Marcy’s Journal Is Cringe, And I’d Expect Nothing Less From A Weeaboo Teenager

Marcy Regina Wu says poggers. Of course she does. She is Amphibia’s nerdiest little cinnamon roll, constantly expressing her love for niche JRPGs, classic anime, and tabletop sessions with her closest friends. With the upcoming launch of her journal, fans have been learning more and more about her character that was never revealed in the show itself.

When I published my review I accidentally sent the fandom into a sapphic meltdown due to all the pages I showcased featured Marcy fawning over her friends' cool outfits and fashionable looks. Marcy was all but worshipping Anne Boonchuy and Sasha Waybright as she obsessed over the latter’s cerulean eyes and celebrated the former’s newfound aura of confidence around her found family. Unveiling these little details and seeing so many fans lose their minds was delightful, and so many secrets are still waiting to be uncovered.

Ignoring the fact that Marcy’s closet is so clear it’s made of glass, her journal is also the most comprehensive glimpse we’ve ever had of her character. The show didn’t properly introduce her until the second season – except for cameos and flashbacks – but by showing the entire story from her perspective with such a personal flair almost makes it a retelling of past events with a far nerdier edge. Marcy often describes herself as an outsider in the real world, acting as if her friendship with Anne and Sasha was a rare coincidence instead of the result of who she is as a person. Such insecurities are so common in neurodivergent people, where conditions make it hard to establish bonds and believe we have ever been worthy of love in the first place. Journeying to Amphibia allows Marcy to finally earn that self-confidence, but it comes with self-inflicted costs that much of the journal spends time reconciling. Away from all the drama though, it’s also a nerdy delight.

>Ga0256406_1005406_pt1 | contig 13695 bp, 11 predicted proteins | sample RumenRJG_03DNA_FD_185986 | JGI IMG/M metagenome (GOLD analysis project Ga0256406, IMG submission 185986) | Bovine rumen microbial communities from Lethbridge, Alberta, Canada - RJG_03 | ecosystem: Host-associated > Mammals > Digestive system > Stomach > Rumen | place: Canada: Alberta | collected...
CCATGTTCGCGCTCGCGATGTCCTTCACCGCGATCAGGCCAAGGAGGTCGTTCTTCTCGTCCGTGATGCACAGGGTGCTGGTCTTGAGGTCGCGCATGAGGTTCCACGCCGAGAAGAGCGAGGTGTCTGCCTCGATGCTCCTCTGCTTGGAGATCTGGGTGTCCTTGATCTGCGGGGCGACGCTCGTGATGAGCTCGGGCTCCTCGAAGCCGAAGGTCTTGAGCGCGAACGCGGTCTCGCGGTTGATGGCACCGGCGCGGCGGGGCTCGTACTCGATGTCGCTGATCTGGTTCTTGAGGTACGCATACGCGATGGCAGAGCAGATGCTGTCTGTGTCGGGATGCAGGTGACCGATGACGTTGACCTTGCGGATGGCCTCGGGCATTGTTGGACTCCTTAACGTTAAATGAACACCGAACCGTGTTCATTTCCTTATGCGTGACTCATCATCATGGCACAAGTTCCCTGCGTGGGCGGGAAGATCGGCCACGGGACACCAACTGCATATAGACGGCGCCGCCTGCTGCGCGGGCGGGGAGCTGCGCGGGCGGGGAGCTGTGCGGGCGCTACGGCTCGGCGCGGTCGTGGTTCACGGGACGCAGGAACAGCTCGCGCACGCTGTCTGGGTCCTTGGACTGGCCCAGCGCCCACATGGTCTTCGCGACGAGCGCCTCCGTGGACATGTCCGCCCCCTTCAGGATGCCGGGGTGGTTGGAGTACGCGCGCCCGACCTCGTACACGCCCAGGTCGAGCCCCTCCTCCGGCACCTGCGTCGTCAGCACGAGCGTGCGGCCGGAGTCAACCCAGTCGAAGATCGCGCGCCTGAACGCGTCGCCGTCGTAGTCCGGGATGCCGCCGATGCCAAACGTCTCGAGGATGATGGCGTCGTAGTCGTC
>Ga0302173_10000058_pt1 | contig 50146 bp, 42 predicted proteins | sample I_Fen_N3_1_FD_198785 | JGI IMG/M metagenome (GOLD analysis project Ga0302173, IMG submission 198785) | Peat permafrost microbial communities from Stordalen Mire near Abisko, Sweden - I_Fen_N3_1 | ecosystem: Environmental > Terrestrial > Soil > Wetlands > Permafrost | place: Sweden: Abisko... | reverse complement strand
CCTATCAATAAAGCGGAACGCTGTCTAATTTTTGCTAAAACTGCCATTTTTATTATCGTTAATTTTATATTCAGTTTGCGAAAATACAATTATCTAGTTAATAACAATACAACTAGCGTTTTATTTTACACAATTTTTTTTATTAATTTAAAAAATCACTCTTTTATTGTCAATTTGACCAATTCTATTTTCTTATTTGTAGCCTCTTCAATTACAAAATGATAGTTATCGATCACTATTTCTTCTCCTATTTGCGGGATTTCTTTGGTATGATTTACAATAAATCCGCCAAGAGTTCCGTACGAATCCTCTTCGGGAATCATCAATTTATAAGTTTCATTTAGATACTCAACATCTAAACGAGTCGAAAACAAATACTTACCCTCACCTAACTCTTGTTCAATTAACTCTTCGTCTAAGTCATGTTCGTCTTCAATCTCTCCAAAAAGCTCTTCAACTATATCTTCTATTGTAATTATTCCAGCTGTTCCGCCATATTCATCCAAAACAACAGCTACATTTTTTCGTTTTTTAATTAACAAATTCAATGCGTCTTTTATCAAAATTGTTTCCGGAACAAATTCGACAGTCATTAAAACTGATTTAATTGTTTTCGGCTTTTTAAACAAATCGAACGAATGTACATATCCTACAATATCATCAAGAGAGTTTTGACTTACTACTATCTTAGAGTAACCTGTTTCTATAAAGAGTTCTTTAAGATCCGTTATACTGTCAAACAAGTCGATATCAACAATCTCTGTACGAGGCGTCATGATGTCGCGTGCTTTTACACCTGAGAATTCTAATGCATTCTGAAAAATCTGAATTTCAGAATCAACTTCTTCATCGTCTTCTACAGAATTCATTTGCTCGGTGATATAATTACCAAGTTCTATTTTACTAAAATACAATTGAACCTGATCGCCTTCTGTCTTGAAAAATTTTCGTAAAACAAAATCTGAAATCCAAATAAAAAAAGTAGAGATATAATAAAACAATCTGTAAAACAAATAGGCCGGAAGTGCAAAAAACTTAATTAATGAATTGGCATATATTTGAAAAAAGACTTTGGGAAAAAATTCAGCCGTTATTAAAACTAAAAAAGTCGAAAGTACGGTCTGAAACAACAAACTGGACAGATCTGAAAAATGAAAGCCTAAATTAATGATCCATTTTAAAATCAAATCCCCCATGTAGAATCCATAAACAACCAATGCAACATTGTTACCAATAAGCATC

The majority of pages are a clear dedication to her zoomer creativity, with adorable doodles lining the paper’s edges as she spouts out memey catchphrases and depicts familiar emojis like she is filling in an impromptu tumblr blog from another world. Marcy is the exact kind of nerd to spout of phrases like “pog pog pog” and “yasss queen” when describing her friend’s looks and hobbies that excite her, because she was likely raised in an environment where those things were cool, and in her youth deserves to embrace them without ridicule. To see her in such a natural habitat is so much fun, and while she might appear hesitant in reality, the journal is a way to channel those inner thoughts and passions without compromise.

I grew up playing games like Final Fantasy and Dragon Quest while watching anime like Cardcaptor Sakura and Sailor Moon on the down low in fear my siblings might use it as an excuse to take the piss out of me for veering away from perceived normality. I made friends despite these unfair notions, establishing friendships that would stay with me for life whether I realised it or not. Marcy is in a similar boat, and this is precisely why so many fans love to resonate with her. We’re all fish out of water, unsure of our place in the world and whether those we surround ourselves with will truly appreciate who we are beneath the facade.

Marcy’s Journal walks that path and is never afraid to unpack these trials and tribulations amidst all the tongue-in-cheek hijinks, and somehow it walks the thematic tightrope with unparalleled grace. A chunk of the journal is told from Anne’s perspective, which I’ll be sure to dig into soon, but even that is introspective in how it reflects on Marcy’s actions and how she had only good intentions when bringing her friends over to Amphibia. She didn’t want to ruin their lives or strand them in a boggy wasteland, but was afraid their friendship wouldn’t endure over distance and time, so the only solution was to pull them into her own little world.

We’ve seen many moments where Marcy is over-exuberant in her emotions or lets the situation get the better of her, but deep down we know every word, every behaviour and every part of her is trying to do the right thing, to make people happier in spite of her own insecurities. The new friends she makes throughout the journey, and the missions she embarks upon to help those in need are a warm reminder of who she is, and to see her share all of these nerdy interests without an ounce of shame is a liberating delight.

Marcy is cringe, but she’s also a frighteningly accurate reminder of who we used to be as teenagers. As a kid I traced the Kingdom Hearts 2 box art and displayed it on the fridge and even practiced the Hare Hare Yukai from the Melancholy of Haruhi Suzumiya with my fellow anime nerds at school. We were all complete losers, but we were happy and tried not to care what people thought. Perhaps we’re cringing at Marcy’s unironic use of poggers because she is out here living her best life without fear of scrutiny. We stan a nerdy weeaboo queen.

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